St John-Stevas did not accuse of cowardice those who objected to the attack. Sir Patrick Wall attended to that, referring to Europe’s ‘pussyfootedness’ in combating terrorism, and claiming that ‘if we had refused the United States request, the call for Fortress America would have grown, with very dangerous consequences for Europe.’ There could well be an element of cowardice in the fear of a Fortress America and in current protestations of love for that country. The patriots of the Conservative Party love America. Norman St John-Stevas loves America as much as anybody does or could. Rupert Murdoch’s Times loves America, where Rupert Murdoch is making large sums of money from the sale of his nightmare newspapers, and it applauds America’s raid. Not all of them are able to keep their temper when they detect an absence of their own sentiment of affection. But some of these Americanophile British jingos give the impression of loving America because they fear that the Britain of their patriotic talk is no longer able to stand on its own feet.
Mr Julian Amery, that fire-eater from the days of the Suez strike, should not be left out. He loves to contemplate launching attacks on foreign countries whose systems displease him: ‘It may be said that there were better ways of dealing with Gaddafi. As an old veteran of the Special Operations Executive, I would rather it had been done subversively or covertly, but often a totalitarian police state cannot be broken without first breaking up its infrastructure.’ The dear old destabiliser added: ‘The Sermon on the Mount undoubtedly sets the highest standards of individual behaviour that anyone could require, but it does not apply to those of us in the House who are responsible for the interests of millions of people.’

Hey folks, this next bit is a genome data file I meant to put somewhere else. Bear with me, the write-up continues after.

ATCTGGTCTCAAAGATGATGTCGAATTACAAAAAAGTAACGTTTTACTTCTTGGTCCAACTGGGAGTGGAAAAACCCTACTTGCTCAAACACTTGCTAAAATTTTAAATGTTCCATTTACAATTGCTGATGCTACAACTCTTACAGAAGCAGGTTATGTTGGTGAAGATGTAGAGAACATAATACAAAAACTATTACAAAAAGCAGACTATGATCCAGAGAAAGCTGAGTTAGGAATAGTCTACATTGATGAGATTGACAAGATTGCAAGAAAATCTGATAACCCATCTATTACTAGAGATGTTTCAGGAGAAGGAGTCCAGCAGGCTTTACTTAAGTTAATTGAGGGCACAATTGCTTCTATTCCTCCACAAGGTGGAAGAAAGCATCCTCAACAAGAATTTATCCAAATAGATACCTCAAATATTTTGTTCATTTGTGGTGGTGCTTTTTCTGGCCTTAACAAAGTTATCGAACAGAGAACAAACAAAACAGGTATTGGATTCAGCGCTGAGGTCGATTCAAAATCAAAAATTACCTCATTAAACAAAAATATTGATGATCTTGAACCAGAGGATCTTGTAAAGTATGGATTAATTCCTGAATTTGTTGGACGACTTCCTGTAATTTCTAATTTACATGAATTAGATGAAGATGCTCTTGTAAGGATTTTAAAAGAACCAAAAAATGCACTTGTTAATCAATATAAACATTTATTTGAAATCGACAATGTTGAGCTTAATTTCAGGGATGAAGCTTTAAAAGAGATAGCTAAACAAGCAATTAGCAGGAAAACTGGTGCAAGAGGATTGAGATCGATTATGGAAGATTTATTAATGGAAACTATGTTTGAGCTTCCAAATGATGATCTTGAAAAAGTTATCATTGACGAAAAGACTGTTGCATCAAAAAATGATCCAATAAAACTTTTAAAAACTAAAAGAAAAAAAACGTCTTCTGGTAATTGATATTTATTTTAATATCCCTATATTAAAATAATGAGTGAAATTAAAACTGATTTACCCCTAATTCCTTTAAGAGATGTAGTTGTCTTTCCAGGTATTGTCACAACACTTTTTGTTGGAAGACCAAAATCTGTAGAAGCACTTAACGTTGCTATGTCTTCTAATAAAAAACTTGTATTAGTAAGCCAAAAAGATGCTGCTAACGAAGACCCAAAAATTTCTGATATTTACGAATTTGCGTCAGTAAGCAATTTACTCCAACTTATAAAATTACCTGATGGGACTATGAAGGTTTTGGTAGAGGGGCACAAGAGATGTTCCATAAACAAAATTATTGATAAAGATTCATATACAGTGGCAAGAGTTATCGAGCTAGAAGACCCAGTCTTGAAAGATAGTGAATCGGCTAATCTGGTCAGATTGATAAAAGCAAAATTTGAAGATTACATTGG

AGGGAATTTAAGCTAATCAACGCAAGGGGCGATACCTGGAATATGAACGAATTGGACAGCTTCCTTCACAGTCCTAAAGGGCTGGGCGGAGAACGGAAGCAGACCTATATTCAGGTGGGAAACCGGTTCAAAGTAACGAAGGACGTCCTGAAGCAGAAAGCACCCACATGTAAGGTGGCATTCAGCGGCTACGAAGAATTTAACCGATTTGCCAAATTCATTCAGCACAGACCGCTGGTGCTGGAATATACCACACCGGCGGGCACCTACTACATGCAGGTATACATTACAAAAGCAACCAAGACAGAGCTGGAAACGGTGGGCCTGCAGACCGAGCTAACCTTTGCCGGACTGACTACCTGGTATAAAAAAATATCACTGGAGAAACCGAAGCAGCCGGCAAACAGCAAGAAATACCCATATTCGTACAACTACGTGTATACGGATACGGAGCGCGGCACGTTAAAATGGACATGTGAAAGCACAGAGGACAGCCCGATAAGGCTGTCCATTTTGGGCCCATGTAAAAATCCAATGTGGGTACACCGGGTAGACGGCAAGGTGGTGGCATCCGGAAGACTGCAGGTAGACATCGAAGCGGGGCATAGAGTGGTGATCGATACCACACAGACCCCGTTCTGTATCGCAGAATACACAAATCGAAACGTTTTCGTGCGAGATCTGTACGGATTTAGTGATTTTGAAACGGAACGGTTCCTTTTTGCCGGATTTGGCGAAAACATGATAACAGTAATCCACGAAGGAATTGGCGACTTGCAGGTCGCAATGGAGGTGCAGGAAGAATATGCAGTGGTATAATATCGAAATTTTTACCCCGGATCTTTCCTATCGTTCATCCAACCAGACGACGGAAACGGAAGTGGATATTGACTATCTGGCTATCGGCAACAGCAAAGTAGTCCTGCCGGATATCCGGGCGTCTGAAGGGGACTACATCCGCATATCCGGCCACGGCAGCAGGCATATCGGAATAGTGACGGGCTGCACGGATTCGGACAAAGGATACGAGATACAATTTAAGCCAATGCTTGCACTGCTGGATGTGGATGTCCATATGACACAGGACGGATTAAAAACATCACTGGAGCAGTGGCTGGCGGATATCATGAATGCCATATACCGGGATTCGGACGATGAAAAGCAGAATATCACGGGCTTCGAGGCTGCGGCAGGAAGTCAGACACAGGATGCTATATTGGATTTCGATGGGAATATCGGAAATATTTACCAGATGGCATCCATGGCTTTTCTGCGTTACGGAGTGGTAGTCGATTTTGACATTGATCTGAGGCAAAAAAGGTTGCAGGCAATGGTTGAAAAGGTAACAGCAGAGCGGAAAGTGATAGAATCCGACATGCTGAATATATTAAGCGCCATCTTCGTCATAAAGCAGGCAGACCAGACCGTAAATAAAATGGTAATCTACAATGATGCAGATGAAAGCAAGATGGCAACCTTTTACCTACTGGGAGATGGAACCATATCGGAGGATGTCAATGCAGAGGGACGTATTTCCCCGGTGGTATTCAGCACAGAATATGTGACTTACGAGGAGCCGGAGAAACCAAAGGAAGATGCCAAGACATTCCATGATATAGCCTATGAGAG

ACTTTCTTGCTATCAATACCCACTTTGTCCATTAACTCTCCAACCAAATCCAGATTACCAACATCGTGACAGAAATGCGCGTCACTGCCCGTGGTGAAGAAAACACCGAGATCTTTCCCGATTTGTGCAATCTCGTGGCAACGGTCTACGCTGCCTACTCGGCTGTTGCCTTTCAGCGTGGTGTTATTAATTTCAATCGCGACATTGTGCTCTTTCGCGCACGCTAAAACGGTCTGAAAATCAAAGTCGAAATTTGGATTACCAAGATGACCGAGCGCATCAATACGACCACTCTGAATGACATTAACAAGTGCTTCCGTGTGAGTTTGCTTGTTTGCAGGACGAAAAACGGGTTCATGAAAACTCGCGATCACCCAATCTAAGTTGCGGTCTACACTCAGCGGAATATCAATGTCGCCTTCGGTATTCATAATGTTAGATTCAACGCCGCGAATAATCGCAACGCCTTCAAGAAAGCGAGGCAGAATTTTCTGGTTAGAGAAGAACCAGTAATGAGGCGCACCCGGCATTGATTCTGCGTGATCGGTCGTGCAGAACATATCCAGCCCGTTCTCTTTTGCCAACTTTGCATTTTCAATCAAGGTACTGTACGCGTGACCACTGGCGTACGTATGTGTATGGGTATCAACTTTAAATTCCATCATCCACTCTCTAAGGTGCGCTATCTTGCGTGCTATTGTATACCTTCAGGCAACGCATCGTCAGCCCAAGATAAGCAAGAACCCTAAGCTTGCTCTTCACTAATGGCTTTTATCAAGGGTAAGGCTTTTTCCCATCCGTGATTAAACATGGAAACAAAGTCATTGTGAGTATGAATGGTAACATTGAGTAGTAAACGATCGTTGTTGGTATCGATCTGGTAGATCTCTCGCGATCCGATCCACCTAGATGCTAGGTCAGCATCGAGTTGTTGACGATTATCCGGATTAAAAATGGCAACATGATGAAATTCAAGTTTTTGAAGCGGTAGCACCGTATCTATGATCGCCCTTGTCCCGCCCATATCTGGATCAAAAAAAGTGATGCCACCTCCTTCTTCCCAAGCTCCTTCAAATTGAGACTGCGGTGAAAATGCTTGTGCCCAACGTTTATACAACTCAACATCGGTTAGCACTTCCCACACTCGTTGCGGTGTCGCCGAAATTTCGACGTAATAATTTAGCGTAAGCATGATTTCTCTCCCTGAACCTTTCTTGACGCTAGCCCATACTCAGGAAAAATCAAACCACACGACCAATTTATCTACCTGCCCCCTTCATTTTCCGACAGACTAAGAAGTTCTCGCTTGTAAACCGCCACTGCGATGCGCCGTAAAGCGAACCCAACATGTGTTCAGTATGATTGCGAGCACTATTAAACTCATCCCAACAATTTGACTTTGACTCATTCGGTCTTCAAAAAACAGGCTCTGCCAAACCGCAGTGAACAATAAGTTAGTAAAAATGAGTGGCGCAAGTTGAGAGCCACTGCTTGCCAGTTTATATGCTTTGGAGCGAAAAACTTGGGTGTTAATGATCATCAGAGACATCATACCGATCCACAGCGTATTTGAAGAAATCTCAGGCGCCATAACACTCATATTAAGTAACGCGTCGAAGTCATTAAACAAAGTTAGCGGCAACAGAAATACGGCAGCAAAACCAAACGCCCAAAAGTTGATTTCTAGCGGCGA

In the course of the debate James Callaghan called the Falklands conflict ‘an unnecessary war’. That was what this journal called it at the time, when almost all other British papers were in favour of it. The Belgrano was sunk in pursuit of a legitimate grievance, and the sinking was widely construed as, like the Libya strike, an act of self-defence. But neither of these decisions should have been made. And if the consequences of the Falklands engagement are no longer thought by British experts to threaten British interests, if for these experts the Belgrano has now at last been sunk for good, it is certain that the bombing of Libya will reverberate destructively and divisively for a long time to come. Some of those who were content with the Falklands war – such as David Owen – have baulked at the American attack: it is often more convenient to criticise the aggression of foreigners than that of your own nation, and Libya has been an American show, a Reagan spectacular, with the British input amounting to no more than an exercise of servility, a saying yes which made the thing look more respectable. It is to be hoped that criticism of the attack continues in Britain, that the opposition parties can play a convincing part in it and that it helps to bring to an end Mrs Thatcher’s dictatorial and now incompetent regime.